Fishing activities have come to an abrupt halt In the lakeside community of Kisovve landing site, situated in Lujaabwa Village, Mazinga Sub County, Kalangala District, due to an overwhelming invasion of water hyacinth. This invasive aquatic plant has formed a dense carpet along the Lake Victoria shoreline, spanning approximately 300 meters, blocking boats from sailing and docking.
The environmental menace has brought more than just a hindrance to fishing; dangerous reptiles, including snakes, have accompanied the water hyacinth invasion, compelling residents near the docking area to abandon their homes out of fear. Yasin Kabugo, a local fisherman, expressed the community’s concern, stating, “We can’t sleep in our houses because we don’t know what could happen to us during the night.”
The Kisovve landing site, renowned for its significance as a key fishing ground for Nile Perch and Tilapia, has left the local fishermen in a precarious situation. Umar Tamale, a youth sub-county representative, voiced the community’s struggle, questioning how they would secure food since boats cannot navigate the affected area.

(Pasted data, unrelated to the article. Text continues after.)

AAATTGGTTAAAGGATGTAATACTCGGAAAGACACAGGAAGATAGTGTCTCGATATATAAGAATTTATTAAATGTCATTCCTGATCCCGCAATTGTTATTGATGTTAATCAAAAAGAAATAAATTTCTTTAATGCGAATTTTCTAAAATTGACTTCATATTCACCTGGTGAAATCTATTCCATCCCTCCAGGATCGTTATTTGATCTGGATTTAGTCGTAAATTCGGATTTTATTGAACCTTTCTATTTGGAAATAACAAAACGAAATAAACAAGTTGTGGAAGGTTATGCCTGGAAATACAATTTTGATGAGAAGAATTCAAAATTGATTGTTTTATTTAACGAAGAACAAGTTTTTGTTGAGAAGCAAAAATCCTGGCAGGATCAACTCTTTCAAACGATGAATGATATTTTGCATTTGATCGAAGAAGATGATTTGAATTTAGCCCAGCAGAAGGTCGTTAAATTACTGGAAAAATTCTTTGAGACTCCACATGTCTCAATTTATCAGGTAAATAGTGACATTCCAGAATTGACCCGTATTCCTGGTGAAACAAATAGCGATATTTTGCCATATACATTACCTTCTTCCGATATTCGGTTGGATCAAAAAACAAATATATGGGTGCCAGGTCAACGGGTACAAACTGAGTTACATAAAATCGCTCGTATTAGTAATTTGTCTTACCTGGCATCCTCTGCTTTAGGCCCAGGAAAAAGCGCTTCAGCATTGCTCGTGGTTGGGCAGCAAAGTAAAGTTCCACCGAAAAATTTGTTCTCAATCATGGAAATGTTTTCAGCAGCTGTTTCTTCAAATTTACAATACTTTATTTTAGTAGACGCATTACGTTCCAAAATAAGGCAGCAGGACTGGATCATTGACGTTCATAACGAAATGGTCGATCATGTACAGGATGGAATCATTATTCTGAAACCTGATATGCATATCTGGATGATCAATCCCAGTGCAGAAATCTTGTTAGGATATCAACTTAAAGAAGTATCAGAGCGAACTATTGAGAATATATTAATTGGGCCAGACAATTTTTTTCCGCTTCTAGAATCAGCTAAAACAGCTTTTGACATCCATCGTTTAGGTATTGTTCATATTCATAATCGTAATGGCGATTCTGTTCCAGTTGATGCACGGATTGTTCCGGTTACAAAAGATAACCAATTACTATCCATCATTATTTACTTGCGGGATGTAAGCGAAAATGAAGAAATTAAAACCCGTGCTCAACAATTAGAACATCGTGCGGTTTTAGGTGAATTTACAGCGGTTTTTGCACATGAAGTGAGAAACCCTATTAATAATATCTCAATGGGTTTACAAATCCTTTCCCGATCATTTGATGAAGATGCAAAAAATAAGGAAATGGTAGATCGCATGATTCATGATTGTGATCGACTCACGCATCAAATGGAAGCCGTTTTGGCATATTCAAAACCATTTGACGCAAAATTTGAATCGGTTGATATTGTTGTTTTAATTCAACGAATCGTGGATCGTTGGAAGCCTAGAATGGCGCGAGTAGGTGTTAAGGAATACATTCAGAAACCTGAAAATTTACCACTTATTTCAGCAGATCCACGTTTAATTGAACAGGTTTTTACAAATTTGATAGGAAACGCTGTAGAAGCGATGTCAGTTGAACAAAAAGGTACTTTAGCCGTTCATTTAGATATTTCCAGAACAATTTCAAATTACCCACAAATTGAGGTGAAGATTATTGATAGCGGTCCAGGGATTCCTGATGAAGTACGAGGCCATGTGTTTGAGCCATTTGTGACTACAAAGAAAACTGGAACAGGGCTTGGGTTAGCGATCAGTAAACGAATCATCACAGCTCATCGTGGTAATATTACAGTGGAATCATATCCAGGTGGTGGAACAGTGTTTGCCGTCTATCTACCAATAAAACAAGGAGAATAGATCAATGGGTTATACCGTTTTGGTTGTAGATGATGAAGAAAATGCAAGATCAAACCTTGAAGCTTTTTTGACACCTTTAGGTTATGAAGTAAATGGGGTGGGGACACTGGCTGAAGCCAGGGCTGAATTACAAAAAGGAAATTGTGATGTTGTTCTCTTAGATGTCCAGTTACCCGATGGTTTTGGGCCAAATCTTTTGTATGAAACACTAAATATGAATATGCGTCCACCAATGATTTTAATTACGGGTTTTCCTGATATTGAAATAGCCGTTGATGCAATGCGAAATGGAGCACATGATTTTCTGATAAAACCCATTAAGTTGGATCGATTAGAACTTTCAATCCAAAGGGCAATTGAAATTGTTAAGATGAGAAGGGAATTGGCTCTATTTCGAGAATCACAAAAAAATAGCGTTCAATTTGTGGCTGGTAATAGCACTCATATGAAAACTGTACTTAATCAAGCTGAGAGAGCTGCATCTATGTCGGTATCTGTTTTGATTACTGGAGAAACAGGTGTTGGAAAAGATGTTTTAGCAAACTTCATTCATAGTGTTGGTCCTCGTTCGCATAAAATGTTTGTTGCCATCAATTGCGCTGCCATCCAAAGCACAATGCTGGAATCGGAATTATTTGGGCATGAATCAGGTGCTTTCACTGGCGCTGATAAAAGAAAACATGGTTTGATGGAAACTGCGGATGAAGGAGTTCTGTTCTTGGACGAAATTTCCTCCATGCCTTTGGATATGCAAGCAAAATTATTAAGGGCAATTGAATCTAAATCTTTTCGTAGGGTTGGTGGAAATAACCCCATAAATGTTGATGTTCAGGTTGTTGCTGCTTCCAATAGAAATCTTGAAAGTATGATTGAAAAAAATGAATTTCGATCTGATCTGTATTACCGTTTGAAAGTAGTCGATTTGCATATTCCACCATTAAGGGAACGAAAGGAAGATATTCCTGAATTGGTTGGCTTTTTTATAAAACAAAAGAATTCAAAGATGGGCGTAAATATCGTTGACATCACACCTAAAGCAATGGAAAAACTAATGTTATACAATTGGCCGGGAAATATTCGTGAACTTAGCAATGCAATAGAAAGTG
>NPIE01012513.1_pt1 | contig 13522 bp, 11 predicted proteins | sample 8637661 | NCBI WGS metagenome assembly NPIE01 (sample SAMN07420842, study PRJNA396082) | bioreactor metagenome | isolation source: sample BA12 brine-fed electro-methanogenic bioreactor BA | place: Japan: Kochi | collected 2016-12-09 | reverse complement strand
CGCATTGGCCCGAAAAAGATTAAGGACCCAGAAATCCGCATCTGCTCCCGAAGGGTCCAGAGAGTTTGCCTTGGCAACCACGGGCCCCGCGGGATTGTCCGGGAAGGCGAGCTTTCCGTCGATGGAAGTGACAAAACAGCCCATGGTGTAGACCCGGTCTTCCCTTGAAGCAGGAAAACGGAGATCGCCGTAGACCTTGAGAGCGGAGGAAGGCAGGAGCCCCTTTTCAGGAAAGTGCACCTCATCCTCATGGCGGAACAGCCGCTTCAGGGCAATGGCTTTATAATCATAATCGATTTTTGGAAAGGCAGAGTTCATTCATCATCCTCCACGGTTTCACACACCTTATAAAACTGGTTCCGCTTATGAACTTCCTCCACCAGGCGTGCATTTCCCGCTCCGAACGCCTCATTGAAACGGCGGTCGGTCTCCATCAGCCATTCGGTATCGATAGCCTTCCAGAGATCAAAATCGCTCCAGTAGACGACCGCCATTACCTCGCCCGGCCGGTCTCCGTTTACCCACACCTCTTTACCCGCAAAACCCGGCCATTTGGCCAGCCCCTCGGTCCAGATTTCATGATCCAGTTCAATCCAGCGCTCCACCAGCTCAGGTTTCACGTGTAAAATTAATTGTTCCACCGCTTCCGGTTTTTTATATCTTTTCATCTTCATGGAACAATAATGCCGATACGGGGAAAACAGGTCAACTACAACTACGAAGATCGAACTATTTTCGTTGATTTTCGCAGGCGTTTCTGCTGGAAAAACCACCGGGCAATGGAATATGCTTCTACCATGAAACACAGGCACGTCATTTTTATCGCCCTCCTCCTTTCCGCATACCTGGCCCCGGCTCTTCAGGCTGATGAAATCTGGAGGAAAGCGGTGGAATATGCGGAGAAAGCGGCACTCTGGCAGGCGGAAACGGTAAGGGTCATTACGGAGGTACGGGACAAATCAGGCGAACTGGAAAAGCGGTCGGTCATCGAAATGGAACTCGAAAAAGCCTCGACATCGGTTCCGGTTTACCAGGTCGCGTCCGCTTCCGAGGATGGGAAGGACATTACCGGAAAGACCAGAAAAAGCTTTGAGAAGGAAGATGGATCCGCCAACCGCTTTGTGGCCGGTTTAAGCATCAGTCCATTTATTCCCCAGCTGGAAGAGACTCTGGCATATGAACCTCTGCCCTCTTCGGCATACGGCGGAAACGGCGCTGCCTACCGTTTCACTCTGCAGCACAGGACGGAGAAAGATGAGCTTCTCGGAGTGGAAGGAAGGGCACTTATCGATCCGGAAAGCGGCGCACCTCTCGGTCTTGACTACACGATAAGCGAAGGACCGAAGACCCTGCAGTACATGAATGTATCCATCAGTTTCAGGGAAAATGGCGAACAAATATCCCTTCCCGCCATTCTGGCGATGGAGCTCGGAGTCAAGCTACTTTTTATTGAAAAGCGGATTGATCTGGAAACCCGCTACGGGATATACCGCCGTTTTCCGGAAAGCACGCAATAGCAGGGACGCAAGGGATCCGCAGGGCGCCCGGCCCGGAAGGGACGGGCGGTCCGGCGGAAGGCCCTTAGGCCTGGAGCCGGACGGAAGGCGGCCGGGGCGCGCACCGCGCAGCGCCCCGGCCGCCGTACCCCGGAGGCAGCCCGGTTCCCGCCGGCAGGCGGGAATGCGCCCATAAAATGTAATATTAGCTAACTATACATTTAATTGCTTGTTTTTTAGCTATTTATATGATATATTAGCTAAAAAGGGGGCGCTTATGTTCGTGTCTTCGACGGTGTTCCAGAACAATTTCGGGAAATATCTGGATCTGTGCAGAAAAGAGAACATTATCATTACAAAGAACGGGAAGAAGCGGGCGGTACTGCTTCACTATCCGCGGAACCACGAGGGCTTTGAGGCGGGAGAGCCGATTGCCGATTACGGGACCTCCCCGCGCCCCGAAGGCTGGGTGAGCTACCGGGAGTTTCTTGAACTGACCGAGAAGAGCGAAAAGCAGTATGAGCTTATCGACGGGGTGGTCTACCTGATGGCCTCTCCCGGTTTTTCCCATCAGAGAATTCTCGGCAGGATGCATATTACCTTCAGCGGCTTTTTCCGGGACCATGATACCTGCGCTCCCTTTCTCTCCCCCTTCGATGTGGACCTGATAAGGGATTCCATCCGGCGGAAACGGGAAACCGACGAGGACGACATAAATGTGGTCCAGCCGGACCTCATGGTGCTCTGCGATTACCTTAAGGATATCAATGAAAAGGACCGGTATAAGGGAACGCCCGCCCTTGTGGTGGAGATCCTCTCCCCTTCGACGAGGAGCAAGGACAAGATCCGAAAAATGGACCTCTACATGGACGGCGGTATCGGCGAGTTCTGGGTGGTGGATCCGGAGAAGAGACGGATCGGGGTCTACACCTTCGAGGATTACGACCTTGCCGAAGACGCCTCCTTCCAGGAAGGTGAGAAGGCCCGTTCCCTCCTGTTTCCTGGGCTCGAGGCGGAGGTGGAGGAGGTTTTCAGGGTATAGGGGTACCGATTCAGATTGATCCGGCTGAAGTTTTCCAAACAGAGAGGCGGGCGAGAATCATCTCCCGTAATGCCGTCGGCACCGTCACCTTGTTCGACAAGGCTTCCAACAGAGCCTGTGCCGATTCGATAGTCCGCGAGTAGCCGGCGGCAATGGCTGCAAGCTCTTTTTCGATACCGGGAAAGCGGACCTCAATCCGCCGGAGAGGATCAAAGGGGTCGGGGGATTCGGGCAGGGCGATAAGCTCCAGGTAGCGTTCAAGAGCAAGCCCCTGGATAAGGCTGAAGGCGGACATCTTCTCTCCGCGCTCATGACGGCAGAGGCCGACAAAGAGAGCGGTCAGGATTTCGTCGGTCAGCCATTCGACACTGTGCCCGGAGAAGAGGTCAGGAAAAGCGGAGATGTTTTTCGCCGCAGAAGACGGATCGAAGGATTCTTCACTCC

The rocky Lujaabwa Village, home to over 2,000 residents, is grappling with the repercussions of the water hyacinth invasion. Resty Nakawungu, the District Vice Chairperson, admitted the district’s limited capacity to uproot the weed and confirmed ongoing efforts to engage the government for assistance. Nakawungu mentioned the district’s endeavor to procure anti-venom drugs to manage potential snakebites.
Legislator Moses Kabuusu proposed a solution, advocating for the use of weevils known as Cyrtobagous Salviniae to control the water hyacinth. He emphasized the government’s allocation of funds for the development of these weevils, calling for their immediate deployment.
Tom Bukenya, the acting commissioner of Fisheries Resources in the Ministry of Agriculture, Animal Industry & Fisheries, shed light on the ongoing efforts to combat water hyacinth in other regions. Bukenya mentioned the successful use of weevils in locations like Lambu landing site in Masaka, emphasizing their impact in reducing water hyacinth presence, albeit with a time-consuming process.
The water hyacinth, a notorious invasive species, has challenged government initiatives over the past two decades, including the Uganda–Egypt Aquatic Weed Control Project. Despite these efforts, the weed persists, posing a continuous threat to fishing communities.
As per the Kalangala District Hazard Risk and Vulnerability profile from 2016, compiled by the disaster management committee from the Office of the Prime Minister, the invasion of species like water hyacinth and green algae ranks fifth among the district’s ongoing disasters. The community awaits governmental intervention and effective strategies to alleviate the environmental and economic impact of the persistent water hyacinth invasion.